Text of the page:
Record growth of oil prices

Oil prices have been driven into new territory, reaching their highest level since futures trading began 21 years ago. For drivers it means ever-higher prices at the pump.

Houston prices jumped 9.1 cents in the past week. This means drivers with SUVs pumping 20 gallons of gasoline are now paying $36.08, up from $27.40 this time last year.

And these prices suggest a lot of influential players in the oil markets are in a panic over oil supplies.

The prices reflect a huge premium based on a long list of worries: Can overtaxed refiners be able to supply this sky-high market? Will attacks disrupt the vital flow of crude from the Middle East? Will a comment that Russia won't keep increasing its exports mean there won't be enough crude to satisfy China's seemingly insatiable appetite for more oil?

But ultimately the big question is, will there be enough gasoline for the summer driving season?

The sum of all these fears is the average national retail price of gasoline has hit $1.95 per gallon. Houston's average pump price now averages $1.80 for regular, and the premium grade commonly is over $2 a gallon, reports

According to continuing its upward trend, the price of crude oil on Saturday hit a record high in New York and gained in London as concerns about supply and security persist. American light crude closed at $41.38 a barrel, up 30 cents from the previous day.

In London, Brent Crude climbed to $38.40, reaching levels last seen following Iraq's invasion of Kuwait in 1990.

Airlines such as British Airways and Qantas, meanwhile, already have raised prices to offset higher fuel costs.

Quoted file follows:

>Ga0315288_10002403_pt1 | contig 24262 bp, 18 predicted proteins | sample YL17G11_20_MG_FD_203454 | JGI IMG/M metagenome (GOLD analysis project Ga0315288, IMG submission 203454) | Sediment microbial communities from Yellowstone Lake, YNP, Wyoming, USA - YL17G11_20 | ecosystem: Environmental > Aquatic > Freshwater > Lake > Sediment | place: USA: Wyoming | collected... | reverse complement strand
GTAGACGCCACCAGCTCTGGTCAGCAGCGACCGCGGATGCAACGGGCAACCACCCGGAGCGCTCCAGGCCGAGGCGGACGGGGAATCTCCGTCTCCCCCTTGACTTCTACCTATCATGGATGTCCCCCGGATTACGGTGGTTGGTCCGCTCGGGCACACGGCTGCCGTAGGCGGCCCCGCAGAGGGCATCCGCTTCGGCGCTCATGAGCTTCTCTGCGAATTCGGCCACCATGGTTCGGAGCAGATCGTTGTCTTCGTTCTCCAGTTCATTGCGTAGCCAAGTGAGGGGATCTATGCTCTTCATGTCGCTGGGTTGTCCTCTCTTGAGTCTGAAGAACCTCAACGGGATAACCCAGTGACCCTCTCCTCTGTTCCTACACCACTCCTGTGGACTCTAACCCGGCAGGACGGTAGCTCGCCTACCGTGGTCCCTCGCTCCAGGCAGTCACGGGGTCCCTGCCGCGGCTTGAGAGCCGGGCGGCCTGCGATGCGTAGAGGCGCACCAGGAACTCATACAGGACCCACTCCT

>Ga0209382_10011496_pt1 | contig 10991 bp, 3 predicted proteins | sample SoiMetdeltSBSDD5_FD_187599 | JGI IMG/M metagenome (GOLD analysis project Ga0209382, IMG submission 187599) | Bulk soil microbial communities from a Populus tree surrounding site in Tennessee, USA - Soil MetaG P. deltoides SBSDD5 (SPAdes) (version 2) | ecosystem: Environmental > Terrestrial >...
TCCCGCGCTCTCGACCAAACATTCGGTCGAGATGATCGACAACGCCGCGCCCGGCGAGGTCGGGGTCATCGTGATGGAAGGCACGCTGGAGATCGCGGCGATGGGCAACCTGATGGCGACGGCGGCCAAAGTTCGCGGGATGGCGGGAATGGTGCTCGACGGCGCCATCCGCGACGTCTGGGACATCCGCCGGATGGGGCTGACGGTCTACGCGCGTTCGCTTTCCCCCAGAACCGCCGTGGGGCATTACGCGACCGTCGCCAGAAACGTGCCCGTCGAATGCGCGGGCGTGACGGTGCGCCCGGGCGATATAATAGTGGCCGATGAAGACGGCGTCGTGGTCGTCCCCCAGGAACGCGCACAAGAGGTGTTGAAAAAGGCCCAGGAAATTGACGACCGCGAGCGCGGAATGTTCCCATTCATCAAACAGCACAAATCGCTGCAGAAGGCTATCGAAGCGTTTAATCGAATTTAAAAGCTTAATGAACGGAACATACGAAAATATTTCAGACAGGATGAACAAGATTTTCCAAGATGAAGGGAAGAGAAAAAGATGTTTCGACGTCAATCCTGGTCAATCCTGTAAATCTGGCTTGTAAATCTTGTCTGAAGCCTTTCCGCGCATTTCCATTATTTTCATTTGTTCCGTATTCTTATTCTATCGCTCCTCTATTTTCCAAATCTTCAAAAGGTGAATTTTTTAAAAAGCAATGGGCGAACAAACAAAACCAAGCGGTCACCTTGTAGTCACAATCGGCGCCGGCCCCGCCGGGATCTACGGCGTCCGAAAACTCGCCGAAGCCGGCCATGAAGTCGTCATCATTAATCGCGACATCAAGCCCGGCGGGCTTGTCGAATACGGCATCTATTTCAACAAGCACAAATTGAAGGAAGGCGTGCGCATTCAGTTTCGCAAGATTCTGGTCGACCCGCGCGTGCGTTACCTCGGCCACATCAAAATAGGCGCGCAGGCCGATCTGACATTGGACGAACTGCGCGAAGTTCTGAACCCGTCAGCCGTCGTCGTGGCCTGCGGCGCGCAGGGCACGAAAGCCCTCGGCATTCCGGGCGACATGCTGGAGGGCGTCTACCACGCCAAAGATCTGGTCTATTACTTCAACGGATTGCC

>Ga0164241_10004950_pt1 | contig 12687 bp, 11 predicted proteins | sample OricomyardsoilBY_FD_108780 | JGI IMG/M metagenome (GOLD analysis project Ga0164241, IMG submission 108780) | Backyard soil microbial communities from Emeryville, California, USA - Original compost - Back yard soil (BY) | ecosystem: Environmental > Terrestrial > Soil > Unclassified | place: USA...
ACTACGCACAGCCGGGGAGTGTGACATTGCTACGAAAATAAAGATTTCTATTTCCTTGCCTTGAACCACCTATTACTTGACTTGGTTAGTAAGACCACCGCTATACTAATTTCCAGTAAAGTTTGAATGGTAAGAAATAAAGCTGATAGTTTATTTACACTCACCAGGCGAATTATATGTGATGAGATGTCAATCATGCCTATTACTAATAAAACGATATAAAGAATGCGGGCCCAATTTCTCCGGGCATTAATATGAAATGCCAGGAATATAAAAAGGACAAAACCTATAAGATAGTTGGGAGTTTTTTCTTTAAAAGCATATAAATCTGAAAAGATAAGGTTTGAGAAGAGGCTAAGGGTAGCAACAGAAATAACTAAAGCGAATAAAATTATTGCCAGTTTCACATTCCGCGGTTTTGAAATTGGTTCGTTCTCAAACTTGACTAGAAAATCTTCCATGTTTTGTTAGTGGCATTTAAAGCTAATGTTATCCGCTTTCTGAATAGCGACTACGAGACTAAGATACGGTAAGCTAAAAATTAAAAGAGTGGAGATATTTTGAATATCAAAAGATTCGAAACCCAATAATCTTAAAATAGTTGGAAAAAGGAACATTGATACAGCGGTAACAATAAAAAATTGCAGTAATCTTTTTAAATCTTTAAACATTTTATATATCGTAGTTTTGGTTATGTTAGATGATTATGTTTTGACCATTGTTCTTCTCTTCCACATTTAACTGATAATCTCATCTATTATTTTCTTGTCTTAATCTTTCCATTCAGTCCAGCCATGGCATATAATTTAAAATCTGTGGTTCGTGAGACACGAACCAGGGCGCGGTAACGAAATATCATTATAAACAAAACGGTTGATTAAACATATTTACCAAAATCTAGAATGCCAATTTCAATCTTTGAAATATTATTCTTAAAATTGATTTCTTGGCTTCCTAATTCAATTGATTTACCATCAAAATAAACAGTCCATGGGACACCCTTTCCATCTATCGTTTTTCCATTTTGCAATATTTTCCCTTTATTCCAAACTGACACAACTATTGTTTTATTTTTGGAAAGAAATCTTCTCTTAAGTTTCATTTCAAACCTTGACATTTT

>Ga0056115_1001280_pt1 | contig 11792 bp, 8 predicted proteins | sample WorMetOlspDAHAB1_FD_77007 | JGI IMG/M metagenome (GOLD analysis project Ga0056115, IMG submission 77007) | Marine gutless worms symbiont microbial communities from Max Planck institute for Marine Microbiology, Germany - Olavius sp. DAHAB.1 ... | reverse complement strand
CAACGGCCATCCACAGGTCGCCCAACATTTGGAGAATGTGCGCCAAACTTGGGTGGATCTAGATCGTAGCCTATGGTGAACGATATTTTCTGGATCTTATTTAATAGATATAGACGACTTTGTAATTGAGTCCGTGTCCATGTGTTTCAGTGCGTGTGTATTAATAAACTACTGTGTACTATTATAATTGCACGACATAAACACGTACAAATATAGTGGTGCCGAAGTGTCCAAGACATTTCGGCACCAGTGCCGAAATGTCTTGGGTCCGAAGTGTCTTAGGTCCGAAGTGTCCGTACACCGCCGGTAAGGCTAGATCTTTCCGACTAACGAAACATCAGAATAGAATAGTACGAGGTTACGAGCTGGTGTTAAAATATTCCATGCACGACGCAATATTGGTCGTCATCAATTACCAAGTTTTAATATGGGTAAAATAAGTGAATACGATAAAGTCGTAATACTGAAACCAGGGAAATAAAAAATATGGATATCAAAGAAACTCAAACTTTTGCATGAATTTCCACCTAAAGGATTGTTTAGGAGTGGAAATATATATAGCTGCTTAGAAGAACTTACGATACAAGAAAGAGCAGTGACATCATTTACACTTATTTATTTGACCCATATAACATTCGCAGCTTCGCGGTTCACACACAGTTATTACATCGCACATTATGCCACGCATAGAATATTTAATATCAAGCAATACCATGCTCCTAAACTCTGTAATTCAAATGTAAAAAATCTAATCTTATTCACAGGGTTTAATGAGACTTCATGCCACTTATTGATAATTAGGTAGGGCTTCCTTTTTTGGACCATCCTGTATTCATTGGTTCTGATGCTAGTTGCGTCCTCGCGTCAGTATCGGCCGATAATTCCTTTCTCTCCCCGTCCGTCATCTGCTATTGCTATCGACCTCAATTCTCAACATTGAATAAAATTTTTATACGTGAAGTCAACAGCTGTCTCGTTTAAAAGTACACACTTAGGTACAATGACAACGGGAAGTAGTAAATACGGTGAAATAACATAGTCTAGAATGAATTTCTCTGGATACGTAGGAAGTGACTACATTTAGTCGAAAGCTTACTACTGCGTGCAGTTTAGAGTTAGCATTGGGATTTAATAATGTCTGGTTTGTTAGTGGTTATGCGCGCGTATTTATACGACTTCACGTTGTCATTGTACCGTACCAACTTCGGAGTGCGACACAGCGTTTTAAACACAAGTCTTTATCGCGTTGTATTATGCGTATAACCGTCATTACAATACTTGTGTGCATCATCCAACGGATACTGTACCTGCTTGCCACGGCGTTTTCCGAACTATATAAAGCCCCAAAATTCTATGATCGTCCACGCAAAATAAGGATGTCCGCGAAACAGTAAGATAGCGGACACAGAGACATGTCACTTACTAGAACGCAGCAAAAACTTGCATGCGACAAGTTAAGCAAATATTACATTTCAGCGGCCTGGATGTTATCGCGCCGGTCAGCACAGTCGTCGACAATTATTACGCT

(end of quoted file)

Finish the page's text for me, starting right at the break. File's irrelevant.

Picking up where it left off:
World crude prices have now added more than 25% in the last year.

"If you look at the way this market is rallying, it's been broad-based and gradual, relentlessly going higher," said Dennis Kongsiri of Mitsui & Co.

However, in real terms, oil prices remain far below the levels they reached during the late 1970s and early 1980s, when output restrictions by producers' cartel OPEC caused serious shortages.

OPEC is considering a proposal from Saudi Arabia, the world's biggest exporter, to raise output by 1.5 million barrels a day.

Reuters reports that Saudi Arabia is planning to release between 500,000 and one million barrels onto world markets from next month.

Warnings from a senior Russian official that deliveries from the world's second biggest oil exporter have hit a ceiling after many years of growth underlined the strain on global supply.

"Realistically, the capacity of suppliers does not today meet growing demand in places such as China or India. And you have to take into account the state of affairs in Iraq," Semyon Vainshtok, head of Russia's oil pipeline monopoly, told Reuters.

Economic expansion in China, bolstered by renewed U.S. growth, has placed world supplies under increasing strain, leaving OPEC, except for its top producer Saudi Arabia, pumping almost flat out to meet demand, informs

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